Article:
Your horse’s barn should have a wall or fence high enough to ensure that floods or other ‘unwanteds’ remain out. However, sometimes the flood water is too much or too strong to remain outside. Just like you would clean up your home to take it back to normalcy, your equine family also needs to get back to a comfortable and safe place to call home after flooding. So, how do you do this? Let’s take a journey to learn all about this below:
1) First ensure total safety
Before you can start assessing the damage caused by the floods and deciding what to start with, it’s very important that you turn off all the electrical circuits and breaker boxes associated with your horse farm. Also make sure that all propane tanks and gas lines are off. Then wear protective clothing (including gloves, shoes and eye gear) and confirm that your tetanus booster is up-to- date because the flood water could have been contaminated by septic systems or passed through leach fields upstream.
2) Gather all debris in one place
Floods can deposit a lot of extra material and/or erode the topsoil from your horse farm. Remove any scattered equine manure, sand, mud, gravel, etc. and re-level the barns and paddocks. Ensure the ground remains exposed enough to allow aeration and faster drying, and cross-check the entire barn and pastures for pieces of glass, wires, nails, etc. to avoid injuries to your horses.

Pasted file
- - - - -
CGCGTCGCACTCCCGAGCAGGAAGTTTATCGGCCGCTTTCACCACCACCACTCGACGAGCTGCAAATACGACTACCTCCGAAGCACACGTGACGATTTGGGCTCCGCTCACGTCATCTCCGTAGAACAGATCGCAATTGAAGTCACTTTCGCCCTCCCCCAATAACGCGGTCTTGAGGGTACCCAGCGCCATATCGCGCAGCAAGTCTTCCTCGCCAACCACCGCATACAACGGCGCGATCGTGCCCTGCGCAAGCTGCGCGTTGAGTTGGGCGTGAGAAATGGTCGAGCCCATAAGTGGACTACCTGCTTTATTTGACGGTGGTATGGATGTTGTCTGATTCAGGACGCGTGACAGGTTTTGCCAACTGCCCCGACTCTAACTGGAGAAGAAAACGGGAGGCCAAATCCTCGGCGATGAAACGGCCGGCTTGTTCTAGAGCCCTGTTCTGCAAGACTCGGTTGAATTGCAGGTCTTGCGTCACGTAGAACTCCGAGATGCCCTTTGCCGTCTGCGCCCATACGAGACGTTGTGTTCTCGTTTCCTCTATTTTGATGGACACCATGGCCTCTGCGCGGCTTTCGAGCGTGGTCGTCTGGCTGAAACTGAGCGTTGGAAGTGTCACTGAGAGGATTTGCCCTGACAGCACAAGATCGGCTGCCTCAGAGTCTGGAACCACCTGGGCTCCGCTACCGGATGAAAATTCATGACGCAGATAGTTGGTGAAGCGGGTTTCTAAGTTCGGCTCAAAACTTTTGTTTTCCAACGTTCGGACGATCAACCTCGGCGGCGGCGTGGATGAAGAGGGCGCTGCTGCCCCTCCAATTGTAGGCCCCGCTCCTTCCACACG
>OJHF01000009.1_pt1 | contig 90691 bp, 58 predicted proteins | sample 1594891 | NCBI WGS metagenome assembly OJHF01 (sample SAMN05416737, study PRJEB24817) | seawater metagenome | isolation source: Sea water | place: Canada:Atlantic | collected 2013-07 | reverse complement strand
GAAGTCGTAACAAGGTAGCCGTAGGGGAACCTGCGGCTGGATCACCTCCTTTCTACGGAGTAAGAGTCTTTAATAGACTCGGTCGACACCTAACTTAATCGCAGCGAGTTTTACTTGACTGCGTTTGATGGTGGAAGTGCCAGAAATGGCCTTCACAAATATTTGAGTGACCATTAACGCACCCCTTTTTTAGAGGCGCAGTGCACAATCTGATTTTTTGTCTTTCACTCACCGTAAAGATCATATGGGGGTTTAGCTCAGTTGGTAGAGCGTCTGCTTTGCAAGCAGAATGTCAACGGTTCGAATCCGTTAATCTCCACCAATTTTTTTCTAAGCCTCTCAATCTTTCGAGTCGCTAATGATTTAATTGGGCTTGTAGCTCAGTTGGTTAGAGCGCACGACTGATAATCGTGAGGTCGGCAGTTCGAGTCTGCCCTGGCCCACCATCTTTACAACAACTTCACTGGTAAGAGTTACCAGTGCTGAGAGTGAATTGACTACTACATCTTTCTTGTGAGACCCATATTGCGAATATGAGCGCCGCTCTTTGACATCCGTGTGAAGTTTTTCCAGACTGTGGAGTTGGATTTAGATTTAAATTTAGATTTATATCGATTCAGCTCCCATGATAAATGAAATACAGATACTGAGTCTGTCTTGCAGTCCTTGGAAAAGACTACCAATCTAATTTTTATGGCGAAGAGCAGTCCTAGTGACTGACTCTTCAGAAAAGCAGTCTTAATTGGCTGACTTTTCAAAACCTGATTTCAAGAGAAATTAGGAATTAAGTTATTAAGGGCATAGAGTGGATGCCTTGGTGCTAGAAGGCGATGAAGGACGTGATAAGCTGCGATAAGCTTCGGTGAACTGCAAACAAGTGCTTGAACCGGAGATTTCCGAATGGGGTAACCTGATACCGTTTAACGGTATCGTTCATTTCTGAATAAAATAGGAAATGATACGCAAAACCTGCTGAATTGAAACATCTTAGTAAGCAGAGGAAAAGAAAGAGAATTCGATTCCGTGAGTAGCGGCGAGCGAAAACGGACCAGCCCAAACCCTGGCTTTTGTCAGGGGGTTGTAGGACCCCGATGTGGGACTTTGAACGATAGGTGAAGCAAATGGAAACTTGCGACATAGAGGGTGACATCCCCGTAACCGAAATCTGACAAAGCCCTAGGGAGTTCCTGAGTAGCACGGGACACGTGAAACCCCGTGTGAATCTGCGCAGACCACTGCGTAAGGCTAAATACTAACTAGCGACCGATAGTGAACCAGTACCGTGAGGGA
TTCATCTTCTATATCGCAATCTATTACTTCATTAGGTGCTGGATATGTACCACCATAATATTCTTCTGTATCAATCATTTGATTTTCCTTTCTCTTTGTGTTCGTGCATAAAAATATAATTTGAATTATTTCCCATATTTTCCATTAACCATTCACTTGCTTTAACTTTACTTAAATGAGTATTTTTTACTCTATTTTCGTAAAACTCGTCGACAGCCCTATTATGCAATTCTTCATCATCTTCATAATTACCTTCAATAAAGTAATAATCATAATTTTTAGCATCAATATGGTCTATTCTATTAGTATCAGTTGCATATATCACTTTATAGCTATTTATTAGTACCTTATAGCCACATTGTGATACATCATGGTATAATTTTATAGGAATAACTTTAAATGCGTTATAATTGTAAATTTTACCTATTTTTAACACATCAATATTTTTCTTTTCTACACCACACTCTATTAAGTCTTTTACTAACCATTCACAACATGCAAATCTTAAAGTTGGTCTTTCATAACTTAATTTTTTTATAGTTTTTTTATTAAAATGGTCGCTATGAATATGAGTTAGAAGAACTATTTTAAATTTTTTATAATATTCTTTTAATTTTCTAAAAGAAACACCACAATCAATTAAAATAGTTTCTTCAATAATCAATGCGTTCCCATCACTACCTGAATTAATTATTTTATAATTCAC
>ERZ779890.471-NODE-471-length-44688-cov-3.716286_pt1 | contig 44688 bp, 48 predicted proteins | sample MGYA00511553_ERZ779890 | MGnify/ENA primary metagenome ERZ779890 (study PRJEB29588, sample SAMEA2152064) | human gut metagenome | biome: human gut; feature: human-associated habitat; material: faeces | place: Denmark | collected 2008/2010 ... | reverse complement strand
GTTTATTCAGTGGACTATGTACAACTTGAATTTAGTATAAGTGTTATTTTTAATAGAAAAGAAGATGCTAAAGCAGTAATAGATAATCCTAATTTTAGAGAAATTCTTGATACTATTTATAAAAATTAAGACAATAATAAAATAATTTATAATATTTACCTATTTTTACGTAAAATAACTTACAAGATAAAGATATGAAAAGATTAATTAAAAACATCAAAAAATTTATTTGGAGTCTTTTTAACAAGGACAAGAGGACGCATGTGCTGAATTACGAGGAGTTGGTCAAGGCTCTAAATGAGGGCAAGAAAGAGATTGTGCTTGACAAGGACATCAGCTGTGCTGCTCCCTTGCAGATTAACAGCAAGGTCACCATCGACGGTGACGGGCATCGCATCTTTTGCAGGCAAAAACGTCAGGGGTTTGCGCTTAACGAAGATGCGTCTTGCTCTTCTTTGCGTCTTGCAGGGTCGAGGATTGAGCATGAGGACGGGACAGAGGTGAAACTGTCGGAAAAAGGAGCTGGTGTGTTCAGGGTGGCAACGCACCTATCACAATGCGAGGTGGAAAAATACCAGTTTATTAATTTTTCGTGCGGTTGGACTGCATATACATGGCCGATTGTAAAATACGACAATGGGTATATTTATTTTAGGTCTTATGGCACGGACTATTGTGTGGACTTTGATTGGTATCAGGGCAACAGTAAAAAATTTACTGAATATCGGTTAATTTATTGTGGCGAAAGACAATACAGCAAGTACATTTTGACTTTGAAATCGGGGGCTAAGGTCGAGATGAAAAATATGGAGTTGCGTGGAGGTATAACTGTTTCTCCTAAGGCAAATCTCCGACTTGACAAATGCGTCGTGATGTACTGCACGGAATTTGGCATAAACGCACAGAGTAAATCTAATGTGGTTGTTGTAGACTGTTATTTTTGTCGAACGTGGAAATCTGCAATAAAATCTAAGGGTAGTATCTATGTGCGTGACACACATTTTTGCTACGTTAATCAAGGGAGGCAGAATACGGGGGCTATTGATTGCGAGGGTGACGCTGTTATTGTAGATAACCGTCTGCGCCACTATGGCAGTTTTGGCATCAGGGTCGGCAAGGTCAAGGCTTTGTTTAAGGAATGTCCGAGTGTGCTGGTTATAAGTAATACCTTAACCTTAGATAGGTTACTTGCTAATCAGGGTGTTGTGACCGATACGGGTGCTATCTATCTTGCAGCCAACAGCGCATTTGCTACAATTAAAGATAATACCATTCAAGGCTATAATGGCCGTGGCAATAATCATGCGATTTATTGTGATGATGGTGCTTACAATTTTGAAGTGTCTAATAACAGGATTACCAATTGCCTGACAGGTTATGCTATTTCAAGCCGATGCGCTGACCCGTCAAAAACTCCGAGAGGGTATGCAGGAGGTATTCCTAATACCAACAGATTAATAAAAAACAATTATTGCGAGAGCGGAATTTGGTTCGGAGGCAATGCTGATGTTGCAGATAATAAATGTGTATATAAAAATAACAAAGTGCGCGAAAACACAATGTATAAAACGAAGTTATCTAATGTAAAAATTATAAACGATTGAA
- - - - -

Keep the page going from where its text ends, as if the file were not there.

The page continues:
3) Clean, disinfect & confirm structural integrity
After clearing all debris from your barn, clean all the structures in it using a detergent solution in a pressure-washer so as to disinfect and destroy any infectious contaminants that may have been brought by the floodwater. You can use either a commercial disinfectant or a 1:10 solution of chlorine water. Be sure to leave the bleach in contact with the surfaces being disinfected for a minimum of 15 minutes. Once everywhere is clean, then have a professional structural engineer confirm the structural soundness of all the structures in your barn including roofs, walls and fences, gates, stores, run-ins and indoor arenas.
4) Water testing & feed disposal
Finally, make sure that the sources of drinking water for your horses are clean and uncontaminated. Have a professional health officer or certified equine lab test the water for quality and safety. Confirm that there are no leaks or breaks in the piping system to prevent any further problems. If there is any horse feed contaminated by the floodwater, discard all of it to avoid the risk of molding or infections to your horses.
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